The Office for National Statistics (ONS) has released its 2021 disability pay gap findings, and while the disability pay gap has decreased since 2019, there are some interesting variances in gender, age, region, number of impairments and more.
Disability pay gap 2021 – an overview
In 2021, the disability pay gap was 13.8%, meaning disabled employees earned a median of £12.10 per hour while non-disabled employees earned £14.03. This improved from 2019, when the gap was 14.1%, equating to disabled employees earning £10.87 per hour and non-disabled employees £12.66 per hour.
Yet, since 2014 the disability pay gap has widened, where disabled employees’ median earnings were £9.71 per hour, 11.7% less than non-disabled employees who earned £11.00 per hour.
In 2021, disabled employees who were greatly limited in their daily activities had a wider pay gap than non-disabled employees without a long-lasting health condition (19.9%). They also had a wider pay gap than disabled employees, whose day-to-day activities were limited (12.1%).
In terms of occupation, the data reveals that for most main impairment types, differences in occupation contributed to most of the narrowing of the disability pay gap. This backs up previous government data, which showed that disabled employees were less likely to be employed in higher-paid occupations than non-disabled employees.
For example, for disabled employees with “autism as their main impairment type or those with severe or specific learning difficulties”, the pay gap decreased by 13.4% and 15.7%, respectively, when controlling for differences in occupation.
Disability pay gap by region, gender and age
By UK region, Scotland has the highest disability employment gap, with disabled employees’ median pay at £11.54 per hour, 18.5% less than non-disabled employees at £14.16 per hour.
In contrast, Wales has the lowest disability employment gap, where the median earnings of disabled employees were £11.25 per hour, which was 11.6% less than non-disabled employees at £12.73 per hour.
Regarding gender differences, the disability pay gap has been wider for disabled men than disabled women. In 2021, the median pay for disabled women was £11.51 per hour, which was 10.5% less than non-disabled women at £12.86 per hour.
However, the median pay for disabled men was £13.25 per hour, which was 12.4% less than non-disabled men at £15.12 per hour.
Younger disabled employees (aged 16-19) saw their pay gap reduce in 2021 and earned 0.3% less than non-disabled employees. This was a marked improvement from 2014, when they earned 7.7% less. ONS analysis attributes this to changes in minimum wage legislation for this age group.
Pay gaps were also determined by the number of impairments reported by disabled employees. For example, disabled employees with one impairment had a median pay of £12.39 per hour, while those with two impairments earned £12.16 per hour, and those with six or more impairments earned £11.30 per hour.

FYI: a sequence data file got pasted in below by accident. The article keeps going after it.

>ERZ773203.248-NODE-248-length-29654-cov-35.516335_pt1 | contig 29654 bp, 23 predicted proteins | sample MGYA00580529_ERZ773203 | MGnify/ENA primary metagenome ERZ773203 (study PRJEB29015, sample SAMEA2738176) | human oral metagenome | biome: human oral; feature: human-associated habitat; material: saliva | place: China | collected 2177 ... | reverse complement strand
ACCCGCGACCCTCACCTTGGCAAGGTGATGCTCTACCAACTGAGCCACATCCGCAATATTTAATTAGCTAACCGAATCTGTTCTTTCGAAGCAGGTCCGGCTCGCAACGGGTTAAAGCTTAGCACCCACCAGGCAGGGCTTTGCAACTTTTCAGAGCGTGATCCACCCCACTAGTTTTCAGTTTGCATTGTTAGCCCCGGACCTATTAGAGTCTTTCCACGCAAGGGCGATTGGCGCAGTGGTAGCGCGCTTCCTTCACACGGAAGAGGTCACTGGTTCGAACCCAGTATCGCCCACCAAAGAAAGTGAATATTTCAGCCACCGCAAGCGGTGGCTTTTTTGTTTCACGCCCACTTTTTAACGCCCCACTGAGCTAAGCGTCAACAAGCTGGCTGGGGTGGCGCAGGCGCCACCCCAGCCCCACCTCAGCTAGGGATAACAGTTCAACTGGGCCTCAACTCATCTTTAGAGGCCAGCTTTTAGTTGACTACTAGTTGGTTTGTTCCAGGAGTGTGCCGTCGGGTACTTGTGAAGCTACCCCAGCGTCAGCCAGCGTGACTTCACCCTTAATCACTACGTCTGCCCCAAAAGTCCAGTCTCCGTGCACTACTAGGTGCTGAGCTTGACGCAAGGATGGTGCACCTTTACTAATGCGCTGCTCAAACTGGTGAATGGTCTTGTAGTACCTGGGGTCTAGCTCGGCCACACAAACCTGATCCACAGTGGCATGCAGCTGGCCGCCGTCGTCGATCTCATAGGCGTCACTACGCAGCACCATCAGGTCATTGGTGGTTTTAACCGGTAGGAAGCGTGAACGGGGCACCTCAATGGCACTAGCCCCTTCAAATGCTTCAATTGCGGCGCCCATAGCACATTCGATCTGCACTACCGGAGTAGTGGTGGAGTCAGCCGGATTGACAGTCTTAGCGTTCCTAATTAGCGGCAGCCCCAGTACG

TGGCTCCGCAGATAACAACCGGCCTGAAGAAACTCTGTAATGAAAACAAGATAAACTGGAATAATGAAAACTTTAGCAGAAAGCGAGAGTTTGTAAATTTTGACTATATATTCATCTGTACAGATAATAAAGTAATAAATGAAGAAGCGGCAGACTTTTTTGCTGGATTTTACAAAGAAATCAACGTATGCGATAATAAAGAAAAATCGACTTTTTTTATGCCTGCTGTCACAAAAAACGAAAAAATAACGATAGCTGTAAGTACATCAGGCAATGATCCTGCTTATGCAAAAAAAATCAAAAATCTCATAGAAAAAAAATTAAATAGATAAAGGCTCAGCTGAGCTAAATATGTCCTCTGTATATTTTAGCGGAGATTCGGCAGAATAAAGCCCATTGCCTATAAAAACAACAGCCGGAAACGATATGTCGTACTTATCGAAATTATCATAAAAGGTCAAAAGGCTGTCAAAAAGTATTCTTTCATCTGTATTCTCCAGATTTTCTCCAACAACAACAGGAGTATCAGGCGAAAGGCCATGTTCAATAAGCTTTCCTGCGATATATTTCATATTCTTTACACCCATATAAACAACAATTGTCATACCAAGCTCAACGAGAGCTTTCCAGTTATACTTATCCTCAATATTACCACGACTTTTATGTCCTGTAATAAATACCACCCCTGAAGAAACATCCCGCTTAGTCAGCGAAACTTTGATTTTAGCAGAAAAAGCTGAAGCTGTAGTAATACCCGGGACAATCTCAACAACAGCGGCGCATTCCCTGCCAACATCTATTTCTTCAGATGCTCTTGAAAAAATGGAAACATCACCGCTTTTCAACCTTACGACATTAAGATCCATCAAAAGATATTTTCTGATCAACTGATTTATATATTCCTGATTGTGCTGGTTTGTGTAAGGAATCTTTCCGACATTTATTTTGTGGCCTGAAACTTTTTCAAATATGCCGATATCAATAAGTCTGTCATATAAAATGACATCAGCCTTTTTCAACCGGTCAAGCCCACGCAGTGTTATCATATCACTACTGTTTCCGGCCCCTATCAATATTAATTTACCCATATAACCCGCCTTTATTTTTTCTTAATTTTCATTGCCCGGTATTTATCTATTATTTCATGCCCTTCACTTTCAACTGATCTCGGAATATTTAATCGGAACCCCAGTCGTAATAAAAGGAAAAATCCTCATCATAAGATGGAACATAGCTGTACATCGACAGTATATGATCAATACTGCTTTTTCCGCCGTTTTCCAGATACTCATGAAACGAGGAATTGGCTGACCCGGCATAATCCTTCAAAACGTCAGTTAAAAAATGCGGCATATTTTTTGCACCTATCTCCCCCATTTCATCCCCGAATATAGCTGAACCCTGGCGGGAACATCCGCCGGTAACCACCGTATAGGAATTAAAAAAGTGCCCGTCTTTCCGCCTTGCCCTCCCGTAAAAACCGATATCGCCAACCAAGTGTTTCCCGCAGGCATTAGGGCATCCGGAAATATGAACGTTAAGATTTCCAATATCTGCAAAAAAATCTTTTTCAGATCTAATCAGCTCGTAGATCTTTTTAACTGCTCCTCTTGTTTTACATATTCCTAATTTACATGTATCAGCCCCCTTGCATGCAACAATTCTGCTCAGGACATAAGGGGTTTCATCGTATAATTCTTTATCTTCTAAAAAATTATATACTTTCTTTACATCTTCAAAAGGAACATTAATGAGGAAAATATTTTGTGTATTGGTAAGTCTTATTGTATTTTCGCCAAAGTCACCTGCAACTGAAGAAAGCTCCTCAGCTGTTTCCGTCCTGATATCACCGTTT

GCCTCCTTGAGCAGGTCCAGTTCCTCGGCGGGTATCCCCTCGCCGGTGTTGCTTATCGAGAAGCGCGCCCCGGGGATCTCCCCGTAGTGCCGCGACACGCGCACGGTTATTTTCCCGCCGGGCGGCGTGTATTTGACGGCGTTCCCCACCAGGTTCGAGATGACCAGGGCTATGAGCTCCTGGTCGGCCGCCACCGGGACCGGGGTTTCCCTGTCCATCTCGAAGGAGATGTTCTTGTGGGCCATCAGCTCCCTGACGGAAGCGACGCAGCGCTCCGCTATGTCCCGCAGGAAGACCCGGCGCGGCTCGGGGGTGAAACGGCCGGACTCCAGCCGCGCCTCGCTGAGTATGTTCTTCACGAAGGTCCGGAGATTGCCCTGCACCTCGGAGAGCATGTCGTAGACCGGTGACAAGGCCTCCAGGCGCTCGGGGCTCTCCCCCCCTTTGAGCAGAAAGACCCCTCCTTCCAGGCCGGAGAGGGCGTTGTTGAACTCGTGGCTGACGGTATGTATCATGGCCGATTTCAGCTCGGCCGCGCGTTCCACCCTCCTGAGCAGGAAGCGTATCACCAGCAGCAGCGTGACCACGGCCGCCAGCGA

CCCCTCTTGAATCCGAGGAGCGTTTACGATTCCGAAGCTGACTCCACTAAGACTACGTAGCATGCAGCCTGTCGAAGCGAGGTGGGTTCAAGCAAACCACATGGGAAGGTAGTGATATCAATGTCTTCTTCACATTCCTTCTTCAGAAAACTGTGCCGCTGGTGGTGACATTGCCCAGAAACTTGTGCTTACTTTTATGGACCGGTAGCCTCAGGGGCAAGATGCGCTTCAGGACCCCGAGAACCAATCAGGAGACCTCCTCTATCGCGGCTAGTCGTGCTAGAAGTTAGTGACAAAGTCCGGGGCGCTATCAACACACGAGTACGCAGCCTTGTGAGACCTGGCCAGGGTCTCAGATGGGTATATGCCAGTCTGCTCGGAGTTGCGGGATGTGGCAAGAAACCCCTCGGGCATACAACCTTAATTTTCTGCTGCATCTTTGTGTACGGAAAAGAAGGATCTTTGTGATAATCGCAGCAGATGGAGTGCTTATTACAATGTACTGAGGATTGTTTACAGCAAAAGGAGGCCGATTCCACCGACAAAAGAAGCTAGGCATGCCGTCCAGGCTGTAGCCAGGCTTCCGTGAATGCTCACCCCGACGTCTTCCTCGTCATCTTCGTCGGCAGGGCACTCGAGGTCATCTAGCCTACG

Disabled employees whose main impairment was autism had the widest pay gap compared to non-disabled employees in 2021 at 33.5%, while those with mental illnesses and other nervous disorders stood at 22.1%.
Generally, these pay gaps were higher than those with physical disabilities such as those with problems or disabilities connected to legs and feet (16.1%) and arms and hands (15.3%).
Jill Cotton, Career Trends Expert at Glassdoor said: “The disability pay gap is a sign of missed opportunity. The UK is in the midst of an acute imbalance between labour supply and demand. Employers who think creatively can unlock new talent pools by seeking out overlooked workers such as those with disabilities or health conditions.
“Put simply, more needs to be done. Glassdoor research found a third (32%) of UK workers believe the disability pay gap has become worse during the pandemic. Furthermore, nearly 1 in 2 (45%) feel their company could be doing more to close this gap. Workplace transparency is proven to breed long-term success and levels the playing field for underrepresented groups, such as disabled workers.”
Malcolm Baker, Office manager at Wisbech-based Halo Beauty and Holistic Therapy, and a wheelchair user said: “Unfortunately, and I say this as someone who is in a wheelchair, there is still lots of discrimination in the UK employment sector when it comes to disabled people.
“One favourite line businesses use to not employ disabled people is ‘other candidates were more suitable for the position’, meaning a wheelchair user cannot possibly do a job like selling cars. If a disabled person is hired, it’s normally on a 1-3 month temporary contract as a trial period with the ‘opportunity’ to go full time.
“But generally, because of the needs of disabled employees obviously being greater than that of their more able-bodied colleagues, businesses will often stick with people who won’t require them to make physical adaptions to the workplace.
“If you’re lucky enough to get employed, then comes the holding back of pay rises because the disabled person probably had two incidences of illness and absence. It feels like no one in government gives a second thought to disabled people. Just look at the Personal Independence Payment and how thousands of people are denied things they are entitled to.”
To read the full breakdown of the disability pay gap data, click here.